Woodworking and my Traumatic Brain Injury #3: Life in the "Fun House"

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Blog entry by Kent posted 09-01-2019 04:14 PM 1139 reads 0 times favorited 4 comments Add to Favorites Watch
« Part 2: Learning about "channels" Part 3 of Woodworking and my Traumatic Brain Injury series no next part

Imagine putting on someone else’s glasses and wearing them for a few days. If those glasses were different enough from what you normally experience, they would distort your perception and start to make you feel like you were in a “Fun House” at a science centre or fall fair. It’s amusing as an experience, but as a way of life, it gets old quick. Trust me on that, because that’s been my reality for a few years now.

I’ve had several new prescriptions over the last few years to help correct the accident damage. While they have corrected where my eyes point, I haven’t had any one prescription long enough for my brain to adjust to the spatial distortion of each prescription. As a result, many normal actions have become uncomfortable so I’ve had to develop ways to accommodate the problem. Unfortunately, one of these methods has been to avoid moving my head and eyes in more than one axis at a time. “Oh look, it’s Mr Robotto”! Something as simple as stooping and bending to check for wind is usually enough to burn out that channel and stop me from continuing in the shop (or anywhere else) for a few days.

I have a lot of rough lumber that I collected before my accident that I want to mill square. I need to use hand tools because it wouldn’t be safe for me to use power tools in my condition and because I don’t have a place where I can set them up and leave them set up. Even if I did try to use my table saw (as an example), I would be too mentally fatigued to put the saw away after I had pulled the saw out of the tent and run the power, not to mention even gathering some wood and setting up a cut. Since I don’t want to leave a table saw and power outside for days or weeks, I use hand tools in my basement shop, where I can just walk away and leave something for a few days (or sometimes weeks) until I’m ready to proceed.

I generally start by placing a 2 to 3-foot long piece in my end vice. I’ll mark a straight reference on one side. Sometimes I use a marking gauge and sometimes I use a Sharpie.

I’ll carry the marks around all 4 sides and them I’ll plane a chamfer to the lines, like this.

Then all I have to do is plane off the high spots between the chamfers. This easy to do because it doesn’t require me to use my vision as much as if I was just planing to the lines. Once the surface is planed close to the lines, I bring out the winding sticks and start switching between my number 4, 5 & 6 plane until I have one surface flat and true. Sometimes this step is easy. At other times it can take days.

When things go this well it feels like magic.

When they don’t, I just walk away for a few days until I feel better. Sometimes I’ll get distracted by something else (squirrel!) to help me move forward.

I have a LOT of small and trivial projects partially completed and waiting for me. I’m getting to them, and that’s a good thing.

-- If I knew then what I know now, I'd have made a completely different set of mistakes.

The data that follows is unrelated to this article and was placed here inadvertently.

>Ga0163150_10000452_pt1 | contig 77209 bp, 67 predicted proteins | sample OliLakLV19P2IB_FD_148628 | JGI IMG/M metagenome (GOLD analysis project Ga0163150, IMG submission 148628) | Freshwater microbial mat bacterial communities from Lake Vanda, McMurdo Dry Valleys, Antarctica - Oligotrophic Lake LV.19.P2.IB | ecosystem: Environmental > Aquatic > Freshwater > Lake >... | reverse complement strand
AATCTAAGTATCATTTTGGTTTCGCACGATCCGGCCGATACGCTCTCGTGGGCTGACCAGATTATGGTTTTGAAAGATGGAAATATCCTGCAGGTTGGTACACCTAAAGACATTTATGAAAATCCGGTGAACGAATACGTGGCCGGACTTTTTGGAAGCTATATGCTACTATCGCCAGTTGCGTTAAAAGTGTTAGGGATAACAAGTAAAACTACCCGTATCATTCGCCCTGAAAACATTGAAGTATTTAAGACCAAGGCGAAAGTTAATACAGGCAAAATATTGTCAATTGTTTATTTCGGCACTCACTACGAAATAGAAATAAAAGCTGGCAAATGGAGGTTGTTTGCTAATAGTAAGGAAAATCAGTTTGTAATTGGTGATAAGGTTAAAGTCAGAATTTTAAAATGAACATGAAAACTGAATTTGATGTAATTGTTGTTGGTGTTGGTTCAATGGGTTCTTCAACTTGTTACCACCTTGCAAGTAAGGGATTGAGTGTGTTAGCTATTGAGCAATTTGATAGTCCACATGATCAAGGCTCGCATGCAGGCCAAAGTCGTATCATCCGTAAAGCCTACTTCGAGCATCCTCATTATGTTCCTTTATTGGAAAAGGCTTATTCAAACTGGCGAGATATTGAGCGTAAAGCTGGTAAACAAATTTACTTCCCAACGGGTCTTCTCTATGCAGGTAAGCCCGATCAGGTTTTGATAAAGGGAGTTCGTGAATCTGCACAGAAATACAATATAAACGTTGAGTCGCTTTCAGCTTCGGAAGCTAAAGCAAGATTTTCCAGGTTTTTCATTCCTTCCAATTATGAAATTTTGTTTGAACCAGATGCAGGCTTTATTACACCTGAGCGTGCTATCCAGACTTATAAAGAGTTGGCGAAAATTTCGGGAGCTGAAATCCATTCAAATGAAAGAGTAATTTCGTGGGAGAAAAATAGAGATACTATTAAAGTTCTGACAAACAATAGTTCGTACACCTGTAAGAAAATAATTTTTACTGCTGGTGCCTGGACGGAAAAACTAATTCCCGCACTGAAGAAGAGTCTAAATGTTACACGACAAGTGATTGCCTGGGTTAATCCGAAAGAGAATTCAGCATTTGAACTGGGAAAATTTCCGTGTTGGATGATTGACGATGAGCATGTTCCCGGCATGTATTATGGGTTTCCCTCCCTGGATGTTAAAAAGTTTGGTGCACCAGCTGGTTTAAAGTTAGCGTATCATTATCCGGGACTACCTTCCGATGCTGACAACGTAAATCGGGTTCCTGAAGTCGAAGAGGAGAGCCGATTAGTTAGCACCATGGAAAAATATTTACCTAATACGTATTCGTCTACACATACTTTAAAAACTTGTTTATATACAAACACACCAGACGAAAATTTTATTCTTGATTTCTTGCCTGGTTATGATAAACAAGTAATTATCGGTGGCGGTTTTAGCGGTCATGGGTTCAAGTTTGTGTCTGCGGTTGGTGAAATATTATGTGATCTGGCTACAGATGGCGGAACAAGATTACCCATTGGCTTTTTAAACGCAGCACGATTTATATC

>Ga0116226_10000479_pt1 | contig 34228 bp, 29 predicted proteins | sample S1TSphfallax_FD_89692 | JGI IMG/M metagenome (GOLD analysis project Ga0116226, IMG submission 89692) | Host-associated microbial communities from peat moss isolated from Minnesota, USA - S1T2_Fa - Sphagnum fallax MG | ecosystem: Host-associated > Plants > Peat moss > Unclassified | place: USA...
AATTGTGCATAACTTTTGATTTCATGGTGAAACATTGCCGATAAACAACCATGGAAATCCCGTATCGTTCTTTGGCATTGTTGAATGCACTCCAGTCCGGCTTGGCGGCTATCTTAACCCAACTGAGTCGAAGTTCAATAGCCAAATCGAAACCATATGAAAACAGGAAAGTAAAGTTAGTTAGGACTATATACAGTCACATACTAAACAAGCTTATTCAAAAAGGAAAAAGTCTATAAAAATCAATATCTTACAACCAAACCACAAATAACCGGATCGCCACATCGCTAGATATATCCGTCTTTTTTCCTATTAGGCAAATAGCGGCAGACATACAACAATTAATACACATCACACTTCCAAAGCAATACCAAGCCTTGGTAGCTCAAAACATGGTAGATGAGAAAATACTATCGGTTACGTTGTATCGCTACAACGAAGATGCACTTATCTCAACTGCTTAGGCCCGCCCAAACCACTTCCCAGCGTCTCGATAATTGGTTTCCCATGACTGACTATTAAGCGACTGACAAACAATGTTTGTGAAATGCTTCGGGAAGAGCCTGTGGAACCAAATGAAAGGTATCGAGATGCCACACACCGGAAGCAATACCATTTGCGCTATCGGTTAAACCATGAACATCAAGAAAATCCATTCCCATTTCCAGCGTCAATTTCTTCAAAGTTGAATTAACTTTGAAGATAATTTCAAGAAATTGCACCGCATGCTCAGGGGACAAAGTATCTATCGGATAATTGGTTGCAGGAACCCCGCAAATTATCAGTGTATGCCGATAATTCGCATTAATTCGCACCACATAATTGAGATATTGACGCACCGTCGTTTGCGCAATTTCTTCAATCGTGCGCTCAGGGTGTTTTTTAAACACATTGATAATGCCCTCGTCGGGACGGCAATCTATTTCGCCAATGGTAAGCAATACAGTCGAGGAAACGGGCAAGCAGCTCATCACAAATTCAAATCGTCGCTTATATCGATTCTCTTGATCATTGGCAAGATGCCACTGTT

4 comments so far

View TEK73's profile


334 posts in 826 days

#1 posted 09-02-2019 04:35 PM

Keep going and do the best out of it.
Seems like a very nice bench by the way – good to know it sees some useage!

-- It’s good to have an end to journey toward; but it is the journey that matters, in the end. - Ursula K. LeGuin

View TwinLake's profile


1 post in 655 days

#2 posted 09-03-2019 04:26 AM

Keep it going, looks like a good piece of bench !

View Kent's profile


647 posts in 2915 days

#3 posted 10-12-2019 02:31 PM

Like most woodworkers, I would love to build “my dream bench”. Unfortunately, the lack of a good work-holding device was working against all my other deficiencies. Fortunately, a local woodworker was moving to Europe on short notice, so his bench went up for sale and I snatched it up at a reasonable price. It’s been a joy to use and a huge help in so many ways.

My brain continues to improve, but what I am capable of and how long I’m capable of doing it is still pretty much unpredictable. It took me a month to get to hand sawing the stack of softwood lumber in the tent after I had sawn the hardwood in August. The good news is that I was able to do it in a couple of hours and in one shot. Yay!

I’ve been puttering away on de-rusting some old tools and milling some softwood for some shelving for the shop. The milling process is very challenging cognitively. Progress on it is so slow that some days it feels like an anchor weighing me down. My military training (do or die) keeps me working at it. I’m not going to let a stupid piece of wood beat me!

I’ll have some photos of some progress and shop ideas posted soon. Soon, my time, that is.

-- If I knew then what I know now, I'd have made a completely different set of mistakes.

View a1Jim's profile


118162 posts in 4696 days

#4 posted 10-12-2019 04:58 PM

Wow, you are just pushing through in spite of your injury, so sorry you have that injury to deal with but you are doing a great job of adapting to make things work where so many others would have just thrown in the towel. More power to you I hope your healing is complete and that you’re back to your on injured self soon.


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